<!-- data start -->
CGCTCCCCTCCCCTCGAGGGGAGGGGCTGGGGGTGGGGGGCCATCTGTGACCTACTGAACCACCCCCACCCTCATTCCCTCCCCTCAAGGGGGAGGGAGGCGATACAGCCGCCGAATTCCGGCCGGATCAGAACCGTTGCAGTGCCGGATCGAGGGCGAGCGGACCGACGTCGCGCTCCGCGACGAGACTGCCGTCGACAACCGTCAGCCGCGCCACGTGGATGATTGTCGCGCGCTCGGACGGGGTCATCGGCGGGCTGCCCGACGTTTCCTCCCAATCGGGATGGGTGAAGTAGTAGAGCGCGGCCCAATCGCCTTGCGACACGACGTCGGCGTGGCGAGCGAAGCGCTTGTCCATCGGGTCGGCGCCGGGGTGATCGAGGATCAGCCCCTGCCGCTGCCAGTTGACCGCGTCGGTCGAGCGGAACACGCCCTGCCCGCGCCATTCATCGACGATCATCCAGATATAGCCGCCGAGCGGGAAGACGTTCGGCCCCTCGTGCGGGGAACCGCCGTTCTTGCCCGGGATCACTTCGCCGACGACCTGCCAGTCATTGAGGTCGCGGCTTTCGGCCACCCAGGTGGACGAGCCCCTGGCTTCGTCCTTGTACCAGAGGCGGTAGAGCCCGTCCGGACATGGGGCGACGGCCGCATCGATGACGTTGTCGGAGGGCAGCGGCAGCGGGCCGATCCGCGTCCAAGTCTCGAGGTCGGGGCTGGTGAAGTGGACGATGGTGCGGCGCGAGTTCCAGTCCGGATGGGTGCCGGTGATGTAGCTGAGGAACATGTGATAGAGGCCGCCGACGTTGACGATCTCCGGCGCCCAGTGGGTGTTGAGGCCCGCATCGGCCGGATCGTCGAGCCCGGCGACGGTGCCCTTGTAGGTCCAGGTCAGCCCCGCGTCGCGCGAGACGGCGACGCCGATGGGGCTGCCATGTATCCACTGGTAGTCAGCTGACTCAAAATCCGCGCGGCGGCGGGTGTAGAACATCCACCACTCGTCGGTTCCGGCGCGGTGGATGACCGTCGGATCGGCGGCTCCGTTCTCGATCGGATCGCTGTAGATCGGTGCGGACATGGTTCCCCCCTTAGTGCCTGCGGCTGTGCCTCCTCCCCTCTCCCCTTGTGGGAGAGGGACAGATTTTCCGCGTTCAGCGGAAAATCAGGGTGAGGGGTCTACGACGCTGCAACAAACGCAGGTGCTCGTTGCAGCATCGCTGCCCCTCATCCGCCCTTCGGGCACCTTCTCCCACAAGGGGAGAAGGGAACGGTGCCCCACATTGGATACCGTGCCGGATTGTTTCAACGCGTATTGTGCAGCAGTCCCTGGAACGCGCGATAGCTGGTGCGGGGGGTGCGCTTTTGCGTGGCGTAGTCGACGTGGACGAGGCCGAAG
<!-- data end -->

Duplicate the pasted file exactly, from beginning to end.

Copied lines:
CGCTCCCCTCCCCTCGAGGGGAGGGGCTGGGGGTGGGGGGCCATCTGTGACCTACTGAACCACCCCCACCCTCATTCCCTCCCCTCAAGGGGGAGGGAGGCGATACAGCCGCCGAATTCCGGCCGGATCAGAACCGTTGCAGTGCCGGATCGAGGGCGAGCGGACCGACGTCGCGCTCCGCGACGAGACTGCCGTCGACAACCGTCAGCCGCGCCACGTGGATGATTGTCGCGCGCTCGGACGGGGTCATCGGCGGGCTGCCCGACGTTTCCTCCCAATCGGGATGGGTGAAGTAGTAGAGCGCGGCCCAATCGCCTTGCGACACGACGTCGGCGTGGCGAGCGAAGCGCTTGTCCATCGGGTCGGCGCCGGGGTGATCGAGGATCAGCCCCTGCCGCTGCCAGTTGACCGCGTCGGTCGAGCGGAACACGCCCTGCCCGCGCCATTCATCGACGATCATCCAGATATAGCCGCCGAGCGGGAAGACGTTCGGCCCCTCGTGCGGGGAACCGCCGTTCTTGCCCGGGATCACTTCGCCGACGACCTGCCAGTCATTGAGGTCGCGGCTTTCGGCCACCCAGGTGGACGAGCCCCTGGCTTCGTCCTTGTACCAGAGGCGGTAGAGCCCGTCCGGACATGGGGCGACGGCCGCATCGATGACGTTGTCGGAGGGCAGCGGCAGCGGGCCGATCCGCGTCCAAGTCTCGAGGTCGGGGCTGGTGAAGTGGACGATGGTGCGGCGCGAGTTCCAGTCCGGATGGGTGCCGGTGATGTAGCTGAGGAACATGTGATAGAGGCCGCCGACGTTGACGATCTCCGGCGCCCAGTGGGTGTTGAGGCCCGCATCGGCCGGATCGTCGAGCCCGGCGACGGTGCCCTTGTAGGTCCAGGTCAGCCCCGCGTCGCGCGAGACGGCGACGCCGATGGGGCTGCCATGTATCCACTGGTAGTCAGCTGACTCAAAATCCGCGCGGCGGCGGGTGTAGAACATCCACCACTCGTCGGTTCCGGCGCGGTGGATGACCGTCGGATCGGCGGCTCCGTTCTCGATCGGATCGCTGTAGATCGGTGCGGACATGGTTCCCCCCTTAGTGCCTGCGGCTGTGCCTCCTCCCCTCTCCCCTTGTGGGAGAGGGACAGATTTTCCGCGTTCAGCGGAAAATCAGGGTGAGGGGTCTACGACGCTGCAACAAACGCAGGTGCTCGTTGCAGCATCGCTGCCCCTCATCCGCCCTTCGGGCACCTTCTCCCACAAGGGGAGAAGGGAACGGTGCCCCACATTGGATACCGTGCCGGATTGTTTCAACGCGTATTGTGCAGCAGTCCCTGGAACGCGCGATAGCTGGTGCGGGGGGTGCGCTTTTGCGTGGCGTAGTCGACGTGGACGAGGCCGAAG